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Five key qualifications to look for when recruiting a GP practice receptionist

Ruth Long of First Practice Management explains the five key qualifications that often come up on a good receptionist’s CV

On first glance it might seem that a GP practice’s receptionist is no different to a receptionist working in the hospitality or corporate industry environment. However while there are no specific ‘practice receptionist’ courses, there are some key skills and qualifications that you could look for in any applicant.

Despite detailing the list, it is important to take these as a starting point or guidance when recruiting for this particular role. You might often find one or more of these requirements present within shortlisted candidates, but a lack of others. In some instances it might be more suitable to the practice if the candidate demonstrates a willingness to develop in the role and essentially ticks other proverbial boxes, whilst fitting in with the overall organisational culture of the practice. 

1 ‘People’ skills

As the practice receptionists are on the frontline, the successful candidate will need to have strong people skills that equip them to deal with difficult situations, namely dealing with demanding patients who require medical attention and managing the expectations of the GPs, practice managers and clinical staff at the same time.

It is also desirable for practice receptionists to have strong communication skills as they not only liaise with members of the public, but other staff. Immense patience as a character trait will also be immensely valuable in this role.

A course such as the ABE (Association of Business Executives)  Level 3 Award in the Principles of People Skills in Business (QCF) will help learners understand why people skills are vital to an organisation’s success and will help understanding communicating effectively with people.

2 Good telephone manner

With a phone call often acting as the first means of contact for many patients, telephone skills will prepare a practice receptionist to efficiently handle enquiries and appointment requests in a timely manner. Customer service experience, time-management skills and the ability to multitask between incoming calls, face-to-face patient enquiries and daily administrative tasks is a must. There are a number of training bodies that offer customer service and telephone skills workshops up to advanced level. There is also a Level 2 NVQ in Front Office offered by colleges as an in-house course.

3 Typing and IT experience

Additional skills desirable for applicants of a receptionist’s role include

-typing qualifications and/or training

-familiarity with computers extending to the use of Word and Excel

- internet browsing skills that would be useful when using any medical computer system.

Courses that offer qualifications to OCR Text Production Level 1 or 2 are suitable for beginners or people wishing to advance their touch typing skills. An OCR Audio Transcription Level 2 qualification is suitable for typists or word processor operatives who wish to learn audio typing to OCR (RSA) Level 2.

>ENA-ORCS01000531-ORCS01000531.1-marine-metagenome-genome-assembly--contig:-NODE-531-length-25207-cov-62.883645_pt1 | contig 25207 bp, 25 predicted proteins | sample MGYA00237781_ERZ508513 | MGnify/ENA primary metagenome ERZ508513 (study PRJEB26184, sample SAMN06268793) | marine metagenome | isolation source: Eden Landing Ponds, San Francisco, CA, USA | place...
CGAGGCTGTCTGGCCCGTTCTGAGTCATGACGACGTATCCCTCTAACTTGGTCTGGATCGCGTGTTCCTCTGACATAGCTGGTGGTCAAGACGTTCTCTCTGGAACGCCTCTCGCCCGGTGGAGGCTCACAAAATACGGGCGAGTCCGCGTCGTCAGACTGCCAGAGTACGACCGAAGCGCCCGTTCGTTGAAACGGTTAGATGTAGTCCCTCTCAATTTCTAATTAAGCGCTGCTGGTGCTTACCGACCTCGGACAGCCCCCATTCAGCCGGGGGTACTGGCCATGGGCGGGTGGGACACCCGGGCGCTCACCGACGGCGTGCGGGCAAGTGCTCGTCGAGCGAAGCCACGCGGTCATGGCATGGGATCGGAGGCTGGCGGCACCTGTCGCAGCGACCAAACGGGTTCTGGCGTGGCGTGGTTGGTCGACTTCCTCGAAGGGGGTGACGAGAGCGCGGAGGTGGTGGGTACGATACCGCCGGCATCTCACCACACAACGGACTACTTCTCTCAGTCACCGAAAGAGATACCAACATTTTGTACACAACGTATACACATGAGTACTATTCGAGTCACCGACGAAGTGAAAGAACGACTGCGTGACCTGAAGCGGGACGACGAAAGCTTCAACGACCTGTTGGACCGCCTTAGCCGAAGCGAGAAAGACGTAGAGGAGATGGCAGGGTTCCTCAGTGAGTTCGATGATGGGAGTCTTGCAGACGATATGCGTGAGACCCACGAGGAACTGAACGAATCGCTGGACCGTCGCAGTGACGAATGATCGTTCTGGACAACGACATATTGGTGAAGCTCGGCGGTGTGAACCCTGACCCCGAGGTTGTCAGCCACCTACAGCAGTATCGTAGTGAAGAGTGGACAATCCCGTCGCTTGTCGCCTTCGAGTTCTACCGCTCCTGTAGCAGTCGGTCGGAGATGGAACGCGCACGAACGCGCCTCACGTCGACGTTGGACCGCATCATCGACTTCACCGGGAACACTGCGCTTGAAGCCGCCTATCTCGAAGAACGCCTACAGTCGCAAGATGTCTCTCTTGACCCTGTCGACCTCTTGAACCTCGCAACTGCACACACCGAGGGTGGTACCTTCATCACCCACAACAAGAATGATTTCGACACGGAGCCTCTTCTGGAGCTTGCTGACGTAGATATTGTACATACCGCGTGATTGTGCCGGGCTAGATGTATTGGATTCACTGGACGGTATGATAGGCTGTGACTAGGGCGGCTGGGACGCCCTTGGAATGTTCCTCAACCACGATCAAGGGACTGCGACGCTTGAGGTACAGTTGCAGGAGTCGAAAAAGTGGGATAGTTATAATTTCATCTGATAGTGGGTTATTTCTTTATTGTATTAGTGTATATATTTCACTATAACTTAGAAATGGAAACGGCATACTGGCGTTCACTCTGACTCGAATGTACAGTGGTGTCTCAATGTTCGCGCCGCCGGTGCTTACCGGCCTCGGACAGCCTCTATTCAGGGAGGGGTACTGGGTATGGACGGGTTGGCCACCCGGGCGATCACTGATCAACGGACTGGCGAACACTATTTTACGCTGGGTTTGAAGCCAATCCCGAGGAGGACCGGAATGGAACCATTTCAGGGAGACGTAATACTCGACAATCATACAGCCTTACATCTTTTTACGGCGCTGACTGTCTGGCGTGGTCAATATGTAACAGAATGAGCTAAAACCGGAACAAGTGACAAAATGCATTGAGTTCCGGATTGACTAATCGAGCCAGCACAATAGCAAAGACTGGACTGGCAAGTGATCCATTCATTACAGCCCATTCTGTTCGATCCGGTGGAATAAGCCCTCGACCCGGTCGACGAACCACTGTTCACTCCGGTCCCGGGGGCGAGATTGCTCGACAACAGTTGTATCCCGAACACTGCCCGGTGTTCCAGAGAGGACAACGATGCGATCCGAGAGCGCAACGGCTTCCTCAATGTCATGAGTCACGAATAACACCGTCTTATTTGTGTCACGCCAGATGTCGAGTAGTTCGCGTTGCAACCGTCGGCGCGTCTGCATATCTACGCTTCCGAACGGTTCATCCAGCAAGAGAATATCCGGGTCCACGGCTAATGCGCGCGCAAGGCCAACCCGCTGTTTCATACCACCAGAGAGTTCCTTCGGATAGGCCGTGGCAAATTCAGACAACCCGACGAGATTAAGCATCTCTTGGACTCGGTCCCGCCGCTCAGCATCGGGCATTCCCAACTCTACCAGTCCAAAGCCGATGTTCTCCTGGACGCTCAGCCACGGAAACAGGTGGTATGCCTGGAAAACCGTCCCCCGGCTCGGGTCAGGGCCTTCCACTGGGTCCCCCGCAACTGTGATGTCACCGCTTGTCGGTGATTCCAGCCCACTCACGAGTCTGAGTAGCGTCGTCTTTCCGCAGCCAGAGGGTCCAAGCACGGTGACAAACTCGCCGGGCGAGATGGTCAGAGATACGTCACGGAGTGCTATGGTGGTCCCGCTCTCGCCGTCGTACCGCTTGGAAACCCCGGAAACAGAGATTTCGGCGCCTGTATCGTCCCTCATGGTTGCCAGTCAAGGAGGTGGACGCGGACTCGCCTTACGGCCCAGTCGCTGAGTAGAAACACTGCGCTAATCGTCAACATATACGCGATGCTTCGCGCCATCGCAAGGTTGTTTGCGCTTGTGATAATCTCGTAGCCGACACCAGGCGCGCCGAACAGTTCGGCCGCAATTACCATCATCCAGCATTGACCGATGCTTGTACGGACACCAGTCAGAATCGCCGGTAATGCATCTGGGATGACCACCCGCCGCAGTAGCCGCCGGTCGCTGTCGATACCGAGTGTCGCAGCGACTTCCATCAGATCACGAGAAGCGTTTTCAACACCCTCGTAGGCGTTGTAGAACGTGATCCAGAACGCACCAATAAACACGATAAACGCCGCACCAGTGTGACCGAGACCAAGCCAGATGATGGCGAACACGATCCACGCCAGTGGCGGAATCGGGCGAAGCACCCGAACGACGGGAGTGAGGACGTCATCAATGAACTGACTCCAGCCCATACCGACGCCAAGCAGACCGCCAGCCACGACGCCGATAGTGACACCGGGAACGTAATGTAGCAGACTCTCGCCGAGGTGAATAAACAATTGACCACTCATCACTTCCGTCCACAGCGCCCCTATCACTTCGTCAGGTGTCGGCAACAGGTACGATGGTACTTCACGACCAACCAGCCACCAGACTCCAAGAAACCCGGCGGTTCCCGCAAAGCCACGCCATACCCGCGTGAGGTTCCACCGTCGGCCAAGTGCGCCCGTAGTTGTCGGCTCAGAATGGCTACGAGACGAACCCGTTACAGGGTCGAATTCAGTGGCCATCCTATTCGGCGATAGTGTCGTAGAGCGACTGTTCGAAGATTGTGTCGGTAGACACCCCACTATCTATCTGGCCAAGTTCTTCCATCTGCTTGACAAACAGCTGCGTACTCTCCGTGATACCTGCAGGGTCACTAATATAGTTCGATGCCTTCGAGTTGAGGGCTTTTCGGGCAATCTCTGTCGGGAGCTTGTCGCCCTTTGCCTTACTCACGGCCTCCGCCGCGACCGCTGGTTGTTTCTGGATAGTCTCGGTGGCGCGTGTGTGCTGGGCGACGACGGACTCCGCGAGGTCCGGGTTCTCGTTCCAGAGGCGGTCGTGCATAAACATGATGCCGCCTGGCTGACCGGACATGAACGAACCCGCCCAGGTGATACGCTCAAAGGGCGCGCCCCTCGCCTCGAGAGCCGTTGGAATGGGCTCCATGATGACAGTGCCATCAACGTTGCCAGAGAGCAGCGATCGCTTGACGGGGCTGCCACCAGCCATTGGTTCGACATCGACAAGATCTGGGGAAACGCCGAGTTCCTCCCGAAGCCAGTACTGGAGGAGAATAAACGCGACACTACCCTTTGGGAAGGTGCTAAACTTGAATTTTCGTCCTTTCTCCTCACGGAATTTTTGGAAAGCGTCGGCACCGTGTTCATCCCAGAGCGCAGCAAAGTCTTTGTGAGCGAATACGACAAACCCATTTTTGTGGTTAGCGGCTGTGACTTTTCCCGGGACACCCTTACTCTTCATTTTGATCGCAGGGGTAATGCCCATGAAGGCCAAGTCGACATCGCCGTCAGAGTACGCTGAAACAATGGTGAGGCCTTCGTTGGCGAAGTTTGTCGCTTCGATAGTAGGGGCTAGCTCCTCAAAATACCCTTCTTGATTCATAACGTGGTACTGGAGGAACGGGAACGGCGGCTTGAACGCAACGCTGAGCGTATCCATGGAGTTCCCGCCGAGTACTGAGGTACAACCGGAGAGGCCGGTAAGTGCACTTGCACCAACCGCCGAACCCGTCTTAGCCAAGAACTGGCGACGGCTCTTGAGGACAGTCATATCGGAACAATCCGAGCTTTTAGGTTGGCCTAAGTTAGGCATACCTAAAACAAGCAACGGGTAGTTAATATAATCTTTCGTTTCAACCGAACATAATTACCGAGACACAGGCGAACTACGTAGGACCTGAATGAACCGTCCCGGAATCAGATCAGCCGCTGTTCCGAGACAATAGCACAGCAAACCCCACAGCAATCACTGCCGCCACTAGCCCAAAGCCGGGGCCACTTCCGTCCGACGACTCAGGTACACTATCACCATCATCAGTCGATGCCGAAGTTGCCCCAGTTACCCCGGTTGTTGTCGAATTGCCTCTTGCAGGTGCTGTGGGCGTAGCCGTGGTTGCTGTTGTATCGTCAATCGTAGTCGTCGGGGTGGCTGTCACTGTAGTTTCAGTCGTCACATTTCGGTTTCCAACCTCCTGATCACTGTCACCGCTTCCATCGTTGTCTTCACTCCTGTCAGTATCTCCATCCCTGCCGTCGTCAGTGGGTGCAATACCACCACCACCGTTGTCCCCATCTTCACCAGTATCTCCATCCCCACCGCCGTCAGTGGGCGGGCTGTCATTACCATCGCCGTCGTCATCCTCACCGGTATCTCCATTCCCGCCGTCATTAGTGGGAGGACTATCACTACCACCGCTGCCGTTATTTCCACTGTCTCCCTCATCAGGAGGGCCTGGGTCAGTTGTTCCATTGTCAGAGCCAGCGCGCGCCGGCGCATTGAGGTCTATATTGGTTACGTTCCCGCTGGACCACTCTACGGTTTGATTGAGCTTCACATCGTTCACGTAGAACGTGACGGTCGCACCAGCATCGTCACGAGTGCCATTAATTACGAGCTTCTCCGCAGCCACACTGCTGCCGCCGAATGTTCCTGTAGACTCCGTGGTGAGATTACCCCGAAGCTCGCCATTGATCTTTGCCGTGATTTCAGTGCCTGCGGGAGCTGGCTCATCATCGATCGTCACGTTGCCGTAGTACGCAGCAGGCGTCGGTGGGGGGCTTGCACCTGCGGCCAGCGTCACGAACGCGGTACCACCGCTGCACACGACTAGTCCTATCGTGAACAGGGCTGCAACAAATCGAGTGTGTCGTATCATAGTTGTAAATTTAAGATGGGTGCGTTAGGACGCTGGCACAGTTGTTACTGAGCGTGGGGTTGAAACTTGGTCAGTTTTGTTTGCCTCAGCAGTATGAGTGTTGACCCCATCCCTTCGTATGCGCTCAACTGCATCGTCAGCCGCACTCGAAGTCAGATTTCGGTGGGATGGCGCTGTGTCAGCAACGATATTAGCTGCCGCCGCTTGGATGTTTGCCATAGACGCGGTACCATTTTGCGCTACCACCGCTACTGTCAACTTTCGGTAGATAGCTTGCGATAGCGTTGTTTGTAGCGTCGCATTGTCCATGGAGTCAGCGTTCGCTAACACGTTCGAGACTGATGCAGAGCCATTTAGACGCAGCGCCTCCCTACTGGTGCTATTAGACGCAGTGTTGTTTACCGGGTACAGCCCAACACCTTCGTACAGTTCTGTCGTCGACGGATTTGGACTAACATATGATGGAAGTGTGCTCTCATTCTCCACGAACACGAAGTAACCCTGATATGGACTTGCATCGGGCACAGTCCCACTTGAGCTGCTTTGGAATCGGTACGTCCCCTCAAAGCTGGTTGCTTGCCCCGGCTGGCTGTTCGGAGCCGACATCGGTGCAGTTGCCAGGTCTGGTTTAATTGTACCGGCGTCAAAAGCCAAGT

Other options include The Chartered Institute for IT’s (formerly the British Computer Society) e-type course, a recognised touch-typing qualification and the only one that appears on the Qualifications and Curriculum Framework.

4 Good admin management

The British Society of Medical Secretaries and Administrators (BSMSA) run a number of courses covering health administration and medical terminology. Their City and Guilds Level 2 Certificate in Medical Administration is specifically designed for people working (or wanting to work) as administration assistants, ward clerks, receptionists, or records clerks.

The Association of Medical Secretaries, Practice Managers, Administrators and Receptionists (AMSPAR) also run courses in medical terminology and medical administration, such as their Level 2 Certificate/Diploma in Medical Administration.

Basic educational qualifications such as GCSEs etc would be useful for anyone wanting to undertake this.

5 Awareness of confidentiality and data protection issues

This is an extremely important area of proficiency for a receptionist to have but if the candidate doesn’t have direct experience of working in an environment that exercises confidentiality as standard, an awareness of the importance of this area with a willingness to learn will suffice. Similar to telephone skills, there are a number of training organisations that offer courses in understanding the important of data protection.

Ruth Long is the general manager at First Practice Management


Readers' comments (10)

  • Marvellous that in the first skill there is a statement that patients are demanding and that receptionists need to be equipped to deal with difficult situations.

    Perhaps if the key skill receptionists were taught was to listen to both patients and practice staff then the lives of all might be made much easier.

    Just look at the feedback written on NHS Choices website, people are in the main very happy with their GPs which is great. People in the main are very unhappy with receptionists which is simply not good enough.

    I wonder how many private businesses would remain if they employed people who currently work in GP surgeries as receptionists. I suggest not too many.

    Listening skills please, first and foremost. It's interesting tha tthe author of the article failed to mention them at all. Perhaps she nees them too.

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  • i have had just wonderful staff for 30 years. i said all you need is to be able to do is to be able to read, write and have common sense and i will teach you the rest. i never regretted my choice and hardly ever any complaint barring couple of them in 30 years..